A buzzing shack in Sarojini Nagar Market offers some real Amritsari kulchas
It was luck by chance, as the film goes. I had gone to Sarojini Market on another mission — but more of that next week — when I suddenly found a huge crowd in front of what looked like a small stall. A restive crowd, to my mind, usually translates into a good food outlet. I sniffed the air and found something suitably aromatic in it. I elbowed my way in, and discovered that I was standing in front of a shack that sold Amritsari kulchas.
When it comes to Amritsari kulchas, I get a bit weak-kneed. And one reason for that is you seldom get good Amritsari kulchas in Delhi. In most parts of the city, in fact, what goes as an Amritsari kulcha is anything but. All kinds of normal flat breads — fried, or oven-cooked — are passed off as kulchas. The last good Amritsari kulcha I had was in some corner of east Delhi. And while that was good, it was nowhere near the kulchas I had at this little shop in Sarojini Market, which should not be confused with the Sarojini Nagar Market. But first, let me give you directions to this place. If you are on Ring Road, with Bhikaji Cama Place on your right, go straight on the Africa Avenue flyover, and then take the first turn left. You will find shops on two sides of the road. Look to the right, and you will soon see something called King Kulcha. It's a new shop, having opened just a month ago. When I went there, I found a genial gentleman called Avtar Singh (9810671891) manning the counter. He stands with two large steel degchis by his side, one carrying chholey and another, chutney. You pay up, and he picks up a steel thali with inbuilt containers for you. He puts a helping of chholey in one of the hollows, and chutney in another. Then you take the plate to the man at the other end, who is baking kulchas in a tandoor. He takes out two hot kulchas, smears them with butter and places them on your plate.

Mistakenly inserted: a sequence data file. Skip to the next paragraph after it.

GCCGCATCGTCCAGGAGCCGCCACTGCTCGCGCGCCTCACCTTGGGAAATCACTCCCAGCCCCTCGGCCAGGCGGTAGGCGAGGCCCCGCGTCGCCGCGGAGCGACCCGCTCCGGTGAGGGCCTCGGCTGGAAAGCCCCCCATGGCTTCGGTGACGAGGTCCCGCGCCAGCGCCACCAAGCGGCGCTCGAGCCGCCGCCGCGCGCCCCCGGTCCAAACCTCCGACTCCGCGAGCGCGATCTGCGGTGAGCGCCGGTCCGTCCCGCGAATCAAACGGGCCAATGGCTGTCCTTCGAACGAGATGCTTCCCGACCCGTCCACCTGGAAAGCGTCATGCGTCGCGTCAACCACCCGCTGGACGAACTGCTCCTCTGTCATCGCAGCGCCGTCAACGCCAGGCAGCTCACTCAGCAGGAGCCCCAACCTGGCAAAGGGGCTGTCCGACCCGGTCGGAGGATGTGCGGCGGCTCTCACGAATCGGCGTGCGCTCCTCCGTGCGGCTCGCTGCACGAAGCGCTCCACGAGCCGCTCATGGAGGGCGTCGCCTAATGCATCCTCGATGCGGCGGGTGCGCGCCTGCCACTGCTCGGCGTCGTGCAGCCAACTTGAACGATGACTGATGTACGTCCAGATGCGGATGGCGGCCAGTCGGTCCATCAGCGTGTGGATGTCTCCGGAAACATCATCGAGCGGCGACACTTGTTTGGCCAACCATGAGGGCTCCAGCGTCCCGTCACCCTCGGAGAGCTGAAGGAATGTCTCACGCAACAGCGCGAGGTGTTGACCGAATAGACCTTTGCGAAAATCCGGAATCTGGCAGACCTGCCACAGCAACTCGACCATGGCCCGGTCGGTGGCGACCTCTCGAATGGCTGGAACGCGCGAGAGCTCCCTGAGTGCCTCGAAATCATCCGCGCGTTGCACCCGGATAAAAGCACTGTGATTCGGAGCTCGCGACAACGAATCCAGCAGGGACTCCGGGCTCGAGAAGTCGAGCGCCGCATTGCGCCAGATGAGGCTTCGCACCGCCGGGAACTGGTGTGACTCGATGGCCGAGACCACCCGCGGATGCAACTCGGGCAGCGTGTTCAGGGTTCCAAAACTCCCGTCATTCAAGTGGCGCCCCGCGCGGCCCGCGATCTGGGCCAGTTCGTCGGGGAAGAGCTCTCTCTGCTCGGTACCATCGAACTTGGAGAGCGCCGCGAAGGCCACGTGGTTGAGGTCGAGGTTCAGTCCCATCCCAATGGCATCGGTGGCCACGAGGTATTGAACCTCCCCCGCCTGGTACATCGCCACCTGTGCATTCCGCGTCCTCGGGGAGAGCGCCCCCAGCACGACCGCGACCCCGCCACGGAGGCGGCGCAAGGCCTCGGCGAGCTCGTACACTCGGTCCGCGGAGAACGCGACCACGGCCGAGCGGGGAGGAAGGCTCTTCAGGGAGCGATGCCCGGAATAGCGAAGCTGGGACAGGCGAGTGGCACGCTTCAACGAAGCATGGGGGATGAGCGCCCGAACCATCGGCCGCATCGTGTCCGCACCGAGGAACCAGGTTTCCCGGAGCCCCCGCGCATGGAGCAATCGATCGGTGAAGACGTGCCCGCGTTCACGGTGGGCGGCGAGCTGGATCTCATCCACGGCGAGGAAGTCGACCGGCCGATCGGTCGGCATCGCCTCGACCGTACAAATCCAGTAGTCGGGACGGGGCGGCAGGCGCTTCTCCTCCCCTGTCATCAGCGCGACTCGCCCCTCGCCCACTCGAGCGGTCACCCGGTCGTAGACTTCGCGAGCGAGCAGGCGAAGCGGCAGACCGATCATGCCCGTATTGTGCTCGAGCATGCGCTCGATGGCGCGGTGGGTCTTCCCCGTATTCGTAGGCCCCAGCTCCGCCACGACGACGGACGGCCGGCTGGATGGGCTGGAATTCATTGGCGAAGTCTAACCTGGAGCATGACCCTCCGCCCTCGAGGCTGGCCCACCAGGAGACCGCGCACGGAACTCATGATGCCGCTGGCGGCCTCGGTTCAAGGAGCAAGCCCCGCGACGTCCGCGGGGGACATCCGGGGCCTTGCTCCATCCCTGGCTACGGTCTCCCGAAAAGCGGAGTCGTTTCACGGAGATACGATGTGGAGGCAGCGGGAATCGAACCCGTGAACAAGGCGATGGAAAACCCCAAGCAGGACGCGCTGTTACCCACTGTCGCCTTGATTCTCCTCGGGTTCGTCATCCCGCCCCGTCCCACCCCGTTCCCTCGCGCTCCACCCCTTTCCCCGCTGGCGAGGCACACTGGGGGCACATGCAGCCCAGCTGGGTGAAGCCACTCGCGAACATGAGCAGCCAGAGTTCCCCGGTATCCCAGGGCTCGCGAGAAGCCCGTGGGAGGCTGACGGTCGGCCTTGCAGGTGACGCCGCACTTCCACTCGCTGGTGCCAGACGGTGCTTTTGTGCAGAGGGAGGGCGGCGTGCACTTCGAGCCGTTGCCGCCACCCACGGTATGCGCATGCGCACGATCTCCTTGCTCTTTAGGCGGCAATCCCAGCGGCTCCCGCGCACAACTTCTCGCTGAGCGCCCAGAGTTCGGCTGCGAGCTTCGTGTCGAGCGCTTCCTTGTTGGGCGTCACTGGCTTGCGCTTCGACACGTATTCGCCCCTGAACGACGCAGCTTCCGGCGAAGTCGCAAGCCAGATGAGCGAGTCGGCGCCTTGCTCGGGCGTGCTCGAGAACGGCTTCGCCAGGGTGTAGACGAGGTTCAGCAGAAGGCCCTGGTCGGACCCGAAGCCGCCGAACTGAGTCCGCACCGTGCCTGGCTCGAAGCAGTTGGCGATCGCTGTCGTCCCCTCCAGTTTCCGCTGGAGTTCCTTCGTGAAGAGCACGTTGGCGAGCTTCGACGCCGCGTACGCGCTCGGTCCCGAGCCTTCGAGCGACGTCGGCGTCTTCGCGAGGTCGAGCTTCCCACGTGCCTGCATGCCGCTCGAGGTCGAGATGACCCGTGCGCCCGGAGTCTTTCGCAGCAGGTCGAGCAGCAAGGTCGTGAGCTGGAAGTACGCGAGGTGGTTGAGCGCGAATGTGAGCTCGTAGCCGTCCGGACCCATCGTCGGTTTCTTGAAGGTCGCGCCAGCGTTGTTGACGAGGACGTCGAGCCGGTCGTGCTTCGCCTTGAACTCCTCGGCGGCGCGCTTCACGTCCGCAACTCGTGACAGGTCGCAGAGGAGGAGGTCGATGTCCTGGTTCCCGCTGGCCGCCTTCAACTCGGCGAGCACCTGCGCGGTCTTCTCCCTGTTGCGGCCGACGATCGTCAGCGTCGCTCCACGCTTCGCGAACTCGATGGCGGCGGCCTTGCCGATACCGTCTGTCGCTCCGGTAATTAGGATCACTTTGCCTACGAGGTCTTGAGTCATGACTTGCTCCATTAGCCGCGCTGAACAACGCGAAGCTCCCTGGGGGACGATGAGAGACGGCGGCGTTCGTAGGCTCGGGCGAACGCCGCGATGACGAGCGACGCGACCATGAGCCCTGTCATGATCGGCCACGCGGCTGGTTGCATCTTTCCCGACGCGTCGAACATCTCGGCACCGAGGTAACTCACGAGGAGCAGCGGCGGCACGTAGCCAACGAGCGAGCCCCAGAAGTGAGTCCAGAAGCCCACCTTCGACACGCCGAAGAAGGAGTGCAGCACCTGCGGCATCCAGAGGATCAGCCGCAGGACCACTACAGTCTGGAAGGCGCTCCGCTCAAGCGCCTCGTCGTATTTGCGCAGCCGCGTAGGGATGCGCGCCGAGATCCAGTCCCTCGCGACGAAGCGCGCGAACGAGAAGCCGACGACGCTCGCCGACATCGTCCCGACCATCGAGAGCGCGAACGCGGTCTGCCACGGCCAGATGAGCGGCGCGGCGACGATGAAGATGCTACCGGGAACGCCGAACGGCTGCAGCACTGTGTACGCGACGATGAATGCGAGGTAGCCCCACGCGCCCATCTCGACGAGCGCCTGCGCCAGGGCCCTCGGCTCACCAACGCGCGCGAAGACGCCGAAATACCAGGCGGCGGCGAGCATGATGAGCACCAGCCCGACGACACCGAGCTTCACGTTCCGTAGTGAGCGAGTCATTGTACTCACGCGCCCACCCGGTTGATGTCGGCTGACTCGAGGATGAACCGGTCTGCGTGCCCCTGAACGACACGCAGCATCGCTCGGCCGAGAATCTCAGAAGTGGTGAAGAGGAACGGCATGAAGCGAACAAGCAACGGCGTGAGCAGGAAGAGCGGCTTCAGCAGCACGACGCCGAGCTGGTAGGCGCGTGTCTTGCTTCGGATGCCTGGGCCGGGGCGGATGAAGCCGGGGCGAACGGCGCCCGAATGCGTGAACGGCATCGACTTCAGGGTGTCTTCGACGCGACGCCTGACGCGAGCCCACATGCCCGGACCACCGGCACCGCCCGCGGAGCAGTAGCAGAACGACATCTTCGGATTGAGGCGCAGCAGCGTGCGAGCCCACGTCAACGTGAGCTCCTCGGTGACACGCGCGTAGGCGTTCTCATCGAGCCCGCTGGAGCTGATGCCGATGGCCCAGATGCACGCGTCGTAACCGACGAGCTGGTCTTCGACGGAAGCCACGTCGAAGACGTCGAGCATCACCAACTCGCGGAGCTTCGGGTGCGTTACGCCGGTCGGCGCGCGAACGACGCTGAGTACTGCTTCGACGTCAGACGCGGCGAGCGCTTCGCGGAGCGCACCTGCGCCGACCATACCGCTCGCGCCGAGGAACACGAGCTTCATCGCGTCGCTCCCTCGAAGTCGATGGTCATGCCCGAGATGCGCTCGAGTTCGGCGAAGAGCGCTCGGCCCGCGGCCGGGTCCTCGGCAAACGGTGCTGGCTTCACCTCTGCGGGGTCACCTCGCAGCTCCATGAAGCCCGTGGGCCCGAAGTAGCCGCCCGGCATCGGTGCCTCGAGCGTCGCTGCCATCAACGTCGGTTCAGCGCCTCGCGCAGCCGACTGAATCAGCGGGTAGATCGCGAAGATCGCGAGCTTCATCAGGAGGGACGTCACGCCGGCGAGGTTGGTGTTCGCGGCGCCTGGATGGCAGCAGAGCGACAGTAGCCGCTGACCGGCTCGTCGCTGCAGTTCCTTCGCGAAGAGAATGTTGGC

They make three types of kulchas — filled with potatoes (Rs.40), masala (Rs.50) and paneer (Rs.60). Two kulchas are large enough for a full meal. Amritsari kulchas are delicious. Unlike the kulchas that you get in Delhi, which are mostly baked in an oven, Amritsari kulchas have to be cooked in an open tandoor. They contain less maida, so they are not very stretchy, as kulchas can sometimes be. Traditionally, Amritsari kulchas are stuffed, and I found King Kulcha's fillings rather good. But what complemented the kulchas were the chholey and chutney.
The chholey, cooked in very little oil, was hot, so hot that some Urao folks at home who otherwise eat, drink and breathe chillies were puffing and panting at the end of the meal. But the light tamarind chutney — topped with chopped red onions, spring onions and mint leaves — happily neutralised that, besides giving a wonderfully tart taste to the chickpeas. I had the chutney-topped chholey with the soft and buttery kulchas, and thought it was an excellent meal. Since I started with a film, I'd like to end with one. Singh, indeed, is king.